Case roundup

week’s case roundup

series of breaches can constitute constructive dismissal
JV Strong & Co v Hamill, IDS Brief 684, May 2001, EAT

almost a year, Hamill suffered a series of incidents of harassment and
bullying, including dog faeces placed in his work bag and rancid milk in his
boots. In 1998, the investigation into the incidents concluded they had not
happened. Hamill voluntarily transferred to another site, which went well
initially. In 1999, his supervisor criticised him for taking too long on a job,
even though it was not his fault. Hamill resigned and successfully claimed
constructive dismissal.

tribunal held that the cumulative effect of the incidents amounted to a
fundamental breach of the implied term of trust and confidence. And the fact
that Hamill continued working after the initial incidents did not mean he had
waived his right to claim constructive dismissal following the final incident.
The issue was whether the last incident was sufficient a trigger to revive the
previous incidents. The key issue was the nature of the incidents, the time
over which they occurred and the length of time between them. Any waiver was
not "once and for all", but rather conditional on there being no

for loss of accrued pension rights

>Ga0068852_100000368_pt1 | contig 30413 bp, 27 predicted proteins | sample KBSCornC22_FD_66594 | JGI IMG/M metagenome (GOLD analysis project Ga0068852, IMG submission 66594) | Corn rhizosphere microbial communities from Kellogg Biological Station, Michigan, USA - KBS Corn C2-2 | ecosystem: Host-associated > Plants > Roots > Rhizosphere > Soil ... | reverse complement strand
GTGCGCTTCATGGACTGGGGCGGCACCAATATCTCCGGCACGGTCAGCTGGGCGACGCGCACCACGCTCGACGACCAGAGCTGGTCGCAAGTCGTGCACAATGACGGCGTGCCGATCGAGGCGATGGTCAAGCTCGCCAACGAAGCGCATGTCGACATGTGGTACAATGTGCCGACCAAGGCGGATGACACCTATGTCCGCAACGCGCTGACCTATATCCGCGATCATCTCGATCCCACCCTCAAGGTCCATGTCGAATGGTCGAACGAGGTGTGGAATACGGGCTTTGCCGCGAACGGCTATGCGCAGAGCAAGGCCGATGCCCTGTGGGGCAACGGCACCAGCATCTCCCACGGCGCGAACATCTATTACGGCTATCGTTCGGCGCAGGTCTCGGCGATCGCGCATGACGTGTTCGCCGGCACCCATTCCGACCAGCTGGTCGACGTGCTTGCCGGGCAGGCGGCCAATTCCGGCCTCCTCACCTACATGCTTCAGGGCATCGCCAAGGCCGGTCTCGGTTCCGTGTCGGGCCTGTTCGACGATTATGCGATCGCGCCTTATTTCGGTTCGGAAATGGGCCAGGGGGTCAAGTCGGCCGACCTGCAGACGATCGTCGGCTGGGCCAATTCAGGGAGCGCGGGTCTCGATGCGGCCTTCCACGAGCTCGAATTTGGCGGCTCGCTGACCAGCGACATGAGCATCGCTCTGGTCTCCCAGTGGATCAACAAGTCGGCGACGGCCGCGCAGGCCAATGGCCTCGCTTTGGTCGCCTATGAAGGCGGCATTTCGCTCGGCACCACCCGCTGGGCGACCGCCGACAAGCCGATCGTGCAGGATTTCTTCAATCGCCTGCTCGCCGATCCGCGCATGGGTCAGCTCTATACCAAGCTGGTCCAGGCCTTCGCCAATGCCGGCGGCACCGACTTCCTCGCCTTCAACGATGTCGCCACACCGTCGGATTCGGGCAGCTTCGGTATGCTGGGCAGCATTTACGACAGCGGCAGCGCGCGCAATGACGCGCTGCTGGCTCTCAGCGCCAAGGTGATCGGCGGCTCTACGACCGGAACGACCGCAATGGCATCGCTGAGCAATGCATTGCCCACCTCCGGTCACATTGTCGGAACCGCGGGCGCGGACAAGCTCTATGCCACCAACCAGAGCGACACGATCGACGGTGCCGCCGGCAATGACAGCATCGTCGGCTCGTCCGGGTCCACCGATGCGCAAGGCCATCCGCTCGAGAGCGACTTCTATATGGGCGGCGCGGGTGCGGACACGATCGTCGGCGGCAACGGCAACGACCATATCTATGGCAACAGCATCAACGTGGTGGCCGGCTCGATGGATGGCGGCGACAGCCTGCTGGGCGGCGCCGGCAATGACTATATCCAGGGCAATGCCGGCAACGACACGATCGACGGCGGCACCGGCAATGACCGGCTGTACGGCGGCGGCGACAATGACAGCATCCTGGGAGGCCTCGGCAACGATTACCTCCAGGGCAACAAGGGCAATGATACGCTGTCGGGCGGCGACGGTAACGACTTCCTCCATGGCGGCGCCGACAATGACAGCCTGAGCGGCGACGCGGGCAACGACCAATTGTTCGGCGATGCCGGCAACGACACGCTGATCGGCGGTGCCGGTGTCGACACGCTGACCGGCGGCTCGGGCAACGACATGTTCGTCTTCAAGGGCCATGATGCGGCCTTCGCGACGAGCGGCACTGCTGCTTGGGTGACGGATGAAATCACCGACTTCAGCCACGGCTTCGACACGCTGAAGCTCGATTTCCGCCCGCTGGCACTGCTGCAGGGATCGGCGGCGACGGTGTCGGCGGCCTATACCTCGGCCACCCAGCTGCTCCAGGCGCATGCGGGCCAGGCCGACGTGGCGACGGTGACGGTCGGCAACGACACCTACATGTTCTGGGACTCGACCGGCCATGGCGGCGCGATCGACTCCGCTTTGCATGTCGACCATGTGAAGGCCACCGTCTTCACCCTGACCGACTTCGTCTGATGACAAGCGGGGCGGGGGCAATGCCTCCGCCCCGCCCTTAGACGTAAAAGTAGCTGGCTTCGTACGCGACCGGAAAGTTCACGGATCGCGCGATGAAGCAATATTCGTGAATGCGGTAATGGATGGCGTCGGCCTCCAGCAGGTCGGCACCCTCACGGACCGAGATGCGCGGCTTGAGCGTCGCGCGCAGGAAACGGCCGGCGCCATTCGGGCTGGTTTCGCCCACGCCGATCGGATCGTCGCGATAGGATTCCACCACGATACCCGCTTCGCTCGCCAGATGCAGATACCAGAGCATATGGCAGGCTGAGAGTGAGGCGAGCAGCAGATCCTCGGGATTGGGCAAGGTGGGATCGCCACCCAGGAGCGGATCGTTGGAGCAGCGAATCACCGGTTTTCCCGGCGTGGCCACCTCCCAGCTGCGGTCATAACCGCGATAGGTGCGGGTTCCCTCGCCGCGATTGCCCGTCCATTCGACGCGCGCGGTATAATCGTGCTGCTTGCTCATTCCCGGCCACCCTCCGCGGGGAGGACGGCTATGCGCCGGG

Silvey v Pendragon, unreported, May 2001, CA

was made redundant in November 1997, 12 days before his 55th birthday, when he
would have become entitled to accrued pension rights. He was entitled to 12
weeks’ notice but accepted a payment in lieu. He had no pay in lieu of notice
clause, so technically he had been wrongfully dismissed. Silvey successfully
claimed damages for the loss of the pension rights, but the tribunal and EAT
held his loss stemmed from the date of termination rather than the breach of
contract. On appeal, the Court of Appeal found that the cause of the loss was
the breach of contract – namely not allowing Silvey to serve his 12 weeks’
notice. Accrued pension rights depended on service, and any dismissal before
Silvey’s 55th birthday would have a detrimental effect on him. The loss was not
too remote and he was entitled to damages for his loss.

our 20 February issue, we reported on the case of R v Chief Constable of
Merseyside Police ex-Parte Bennion. The chief constable successfully appealed
to the Court of Appeal, which held, earlier this month, that he was not
disqualified from adjudicating in disciplinary proceedings.

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